MANNA (Many Angels Needed Now and Always) is a leadership organization working with people who do not have homes. Read more about MANNA in my book Five Loaves, Two Fish, Twelve Volunteers. I recently attended their Monday worship at The Cathedral Church of St. Paul in Boston.
The quiet of MANNA's Monday Lunch provided respite for many after a night of protests for Black Lives Matter in Boston. Jennifer McCracken, the priest for this congregation, checked in with me frequently during lunch, but didn't have a minute to spare as one person after another wanted to share their stories with her. She knew, she understood, she was there. She looked tired as worship began.
We sat in a large circle, each chair six feet from the next, a couple chairs in the center, also appropriately distanced, and in front of the altar, two more chairs. The hand painted altar cloth was a little lopsided, and all the animals from Noah's ark had been carefully placed, along with Terry Dactyl, the plastic dinosaur, sitting on one arm of the cross. This is a time of pandemic; the Eucharistic elements were missing.
As worship progressed our group of six grew to ten or twelve, some sitting in the far corners of the sanctuary. Each person had a backpack or bag at their feet, the hosts at the back entrance offered hot lunch to the latecomers, along with hand sanitizer and masks. Outside the Cathedral's glass doors two more volunteers continued to offer bag lunches to people who didn't want to come inside.
Inside was a hushed. People talked, quietly, to others or themselves. The slouched shoulders expressed a sense of rest. The meal had been quiet, but tense, now we began to let out that tension, to share our unrest with God, to let go. The service is familiar and yet specific to the day.
“I love this Psalm,” Jennifer hands out a paper. “It's a lament. Today we are going to cry out with all of the pain of the racism, the violence, the pain of last night, and of our lives." Together we read the words of Psalm 13.”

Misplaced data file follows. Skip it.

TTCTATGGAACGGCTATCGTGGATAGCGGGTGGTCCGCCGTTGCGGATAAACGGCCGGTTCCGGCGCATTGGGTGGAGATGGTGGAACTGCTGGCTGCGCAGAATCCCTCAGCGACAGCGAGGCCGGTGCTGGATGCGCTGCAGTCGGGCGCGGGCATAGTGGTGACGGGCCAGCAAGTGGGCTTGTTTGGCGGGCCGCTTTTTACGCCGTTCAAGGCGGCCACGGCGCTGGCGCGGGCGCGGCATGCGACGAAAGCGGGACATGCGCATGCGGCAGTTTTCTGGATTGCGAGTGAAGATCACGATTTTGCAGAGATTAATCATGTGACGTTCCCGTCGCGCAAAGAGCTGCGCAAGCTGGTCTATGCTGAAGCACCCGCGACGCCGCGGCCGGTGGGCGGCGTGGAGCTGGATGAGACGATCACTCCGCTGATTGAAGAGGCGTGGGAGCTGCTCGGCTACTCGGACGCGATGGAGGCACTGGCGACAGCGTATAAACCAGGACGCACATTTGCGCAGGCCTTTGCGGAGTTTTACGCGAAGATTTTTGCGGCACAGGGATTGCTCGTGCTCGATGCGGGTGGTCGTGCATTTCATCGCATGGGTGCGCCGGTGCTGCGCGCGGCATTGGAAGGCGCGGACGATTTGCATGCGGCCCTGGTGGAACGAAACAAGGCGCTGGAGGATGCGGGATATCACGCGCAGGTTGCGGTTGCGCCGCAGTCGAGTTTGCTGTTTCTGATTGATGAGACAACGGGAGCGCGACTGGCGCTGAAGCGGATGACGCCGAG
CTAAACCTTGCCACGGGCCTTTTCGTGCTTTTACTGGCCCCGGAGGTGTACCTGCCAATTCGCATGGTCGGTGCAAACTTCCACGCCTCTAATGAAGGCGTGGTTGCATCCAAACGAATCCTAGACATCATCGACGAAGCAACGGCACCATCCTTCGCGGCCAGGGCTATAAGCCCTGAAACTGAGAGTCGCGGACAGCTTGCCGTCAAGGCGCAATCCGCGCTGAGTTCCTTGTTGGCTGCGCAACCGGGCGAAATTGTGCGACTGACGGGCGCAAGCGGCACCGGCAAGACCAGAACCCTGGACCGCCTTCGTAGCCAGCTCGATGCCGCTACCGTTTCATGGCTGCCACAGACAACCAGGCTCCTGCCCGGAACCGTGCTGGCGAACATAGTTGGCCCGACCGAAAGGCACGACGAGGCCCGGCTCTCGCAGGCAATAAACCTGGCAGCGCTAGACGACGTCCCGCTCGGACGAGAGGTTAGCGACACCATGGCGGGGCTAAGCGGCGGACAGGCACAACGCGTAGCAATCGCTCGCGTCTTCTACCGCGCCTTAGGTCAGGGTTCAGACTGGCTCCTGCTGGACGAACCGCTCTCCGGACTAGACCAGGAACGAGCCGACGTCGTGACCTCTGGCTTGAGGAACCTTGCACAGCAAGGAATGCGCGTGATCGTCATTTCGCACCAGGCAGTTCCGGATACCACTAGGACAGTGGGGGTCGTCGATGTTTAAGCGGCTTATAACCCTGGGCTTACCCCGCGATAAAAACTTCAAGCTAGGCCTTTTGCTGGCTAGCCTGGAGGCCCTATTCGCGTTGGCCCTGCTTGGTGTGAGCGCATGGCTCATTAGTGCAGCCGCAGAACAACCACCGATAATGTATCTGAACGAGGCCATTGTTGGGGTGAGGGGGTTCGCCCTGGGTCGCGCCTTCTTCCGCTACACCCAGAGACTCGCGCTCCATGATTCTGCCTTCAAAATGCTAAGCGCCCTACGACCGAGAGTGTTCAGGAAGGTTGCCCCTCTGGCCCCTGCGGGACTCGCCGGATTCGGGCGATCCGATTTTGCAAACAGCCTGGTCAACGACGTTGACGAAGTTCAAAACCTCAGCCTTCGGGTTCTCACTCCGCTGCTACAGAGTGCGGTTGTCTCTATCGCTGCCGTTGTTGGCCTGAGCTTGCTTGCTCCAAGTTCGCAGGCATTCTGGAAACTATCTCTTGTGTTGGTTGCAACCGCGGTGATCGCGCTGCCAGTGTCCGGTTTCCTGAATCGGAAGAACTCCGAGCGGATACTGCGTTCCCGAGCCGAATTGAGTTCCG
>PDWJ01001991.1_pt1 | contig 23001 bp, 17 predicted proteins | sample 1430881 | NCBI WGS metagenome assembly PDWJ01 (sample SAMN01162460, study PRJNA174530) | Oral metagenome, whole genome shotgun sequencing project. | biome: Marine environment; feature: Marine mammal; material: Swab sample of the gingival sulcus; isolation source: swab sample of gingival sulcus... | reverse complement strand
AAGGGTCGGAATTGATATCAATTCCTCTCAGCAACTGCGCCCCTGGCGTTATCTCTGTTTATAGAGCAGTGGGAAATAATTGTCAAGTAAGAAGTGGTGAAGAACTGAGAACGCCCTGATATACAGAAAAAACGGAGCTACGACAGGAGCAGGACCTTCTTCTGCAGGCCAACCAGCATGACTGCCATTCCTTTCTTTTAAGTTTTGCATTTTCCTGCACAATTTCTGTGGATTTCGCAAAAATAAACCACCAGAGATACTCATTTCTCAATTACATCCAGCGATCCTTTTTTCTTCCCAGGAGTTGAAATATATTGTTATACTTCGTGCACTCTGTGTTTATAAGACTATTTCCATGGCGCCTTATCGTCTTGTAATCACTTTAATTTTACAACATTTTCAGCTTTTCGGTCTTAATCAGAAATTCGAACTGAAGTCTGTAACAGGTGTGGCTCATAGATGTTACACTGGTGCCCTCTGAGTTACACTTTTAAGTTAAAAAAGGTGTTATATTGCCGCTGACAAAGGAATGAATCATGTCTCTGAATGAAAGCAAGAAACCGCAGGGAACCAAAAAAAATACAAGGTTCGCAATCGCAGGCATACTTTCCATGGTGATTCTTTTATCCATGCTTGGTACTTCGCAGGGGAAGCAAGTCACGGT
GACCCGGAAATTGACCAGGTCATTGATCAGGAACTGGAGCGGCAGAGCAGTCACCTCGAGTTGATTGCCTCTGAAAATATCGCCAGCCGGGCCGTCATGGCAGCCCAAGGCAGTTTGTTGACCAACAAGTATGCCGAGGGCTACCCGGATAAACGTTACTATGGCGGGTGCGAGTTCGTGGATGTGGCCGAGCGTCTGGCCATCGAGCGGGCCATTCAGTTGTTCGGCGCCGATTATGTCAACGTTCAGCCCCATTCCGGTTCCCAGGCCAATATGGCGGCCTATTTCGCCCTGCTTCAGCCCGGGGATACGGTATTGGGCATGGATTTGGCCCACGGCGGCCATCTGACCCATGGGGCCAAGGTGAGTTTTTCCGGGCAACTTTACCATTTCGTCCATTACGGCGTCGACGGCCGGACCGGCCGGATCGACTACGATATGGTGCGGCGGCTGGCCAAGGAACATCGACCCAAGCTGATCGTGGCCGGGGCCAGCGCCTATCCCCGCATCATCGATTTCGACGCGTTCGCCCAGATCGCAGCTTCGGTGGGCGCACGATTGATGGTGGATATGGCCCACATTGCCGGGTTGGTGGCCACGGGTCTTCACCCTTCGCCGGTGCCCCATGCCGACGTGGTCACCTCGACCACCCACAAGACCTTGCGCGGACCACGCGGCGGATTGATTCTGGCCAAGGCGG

“How long, Lord? Will you forget me forever? How long will you hide your face from me?
How long must I wrestle with my thoughts and day after day have sorrow in my heart?”
We sit a moment in the pain. Jennifer invites a parishioner to create a Gospel Alleluia and he does, mournfully, quietly, it fills the room. His head drops as he finishes.
Members of the congregation read the gospel, first in Spanish, then in English. Jennifer calls up a parishioner to preach. He is tall, dark, and devastated. He speaks in spurts, as if God fills him up, he pours it out, and then the next message arrives and gushes onto us. Struggling to hold his body in the chair, clenching his hands in frustration, wiping tears from his face, he preaches confidence God wants something different. As his message dies down Jennifer mentions the scripture we have read and he starts again, more words of God piling on us. Some us look away, I look away, it is so much pain, so much trust, so much power.
There is silence. There is peace that passes all understanding. We shuffle in our seats. We wait for the words to flow through us. We wait some more.
At lunch one of the volunteers told me to stay for worship. "They do a blessing that is amazing." I had no idea.
Jennifer begins by turning to her right, to the preacher, sitting there, and blesses him for his words. She encourages him to bless the woman to his right, and her to bless the man behind her. One by one, the priest naming each person in turn, we each bless the next. Everyone has some little contribution. Everyone is blesses; everyone is blessed. Over the physical distance required by the virus, we pull together in blessing. Over the spiritual distance required by our nation's racial divide, we pull together in blessing. Over the social distance separating people with homes from those without we pull together in blessing.
This is church.
You call your ministry “outdoor church” rather than a food service ministry. What is the difference?
The term “outdoor church” literally described the church I pastored for years in Worcester, Massachusetts. We didn’t have a building. But more generally it describes the coming together of people you usually find inside a church with people who live outdoors, the homeless and food insecure. In Worcester, on Sundays we “indoor church” people provided a meal, a Bible study, and a worship service outside. We also held other programs outside during the week. In that church, our program developed to where those who need food became the volunteers for the pantry and meals. In the model I describe in the book, people get to know those who need food by serving and eating with them and invite them into leadership of their programs.
Click here for the rest of my interview on the Collegeville website.
Upper Room Books has done a series of videos on how people find hope in this time of coronavirus. Honestly at first I didn't find hope. But the my congregation rose up to do great work at our Food Pantry. I find God in the people who do this work, and the people who donate, and the people who come to get food. Here is the video that I offered to Upper Room: Link.
For my organized thoughts, see my book Five Loaves, Two Fish, Twelve Volunteers: Developing Relational Food Ministries. In this spot are thoughts that appear for a moment--about food programs, mission, church, building community, writing, and whatever else pops into my head.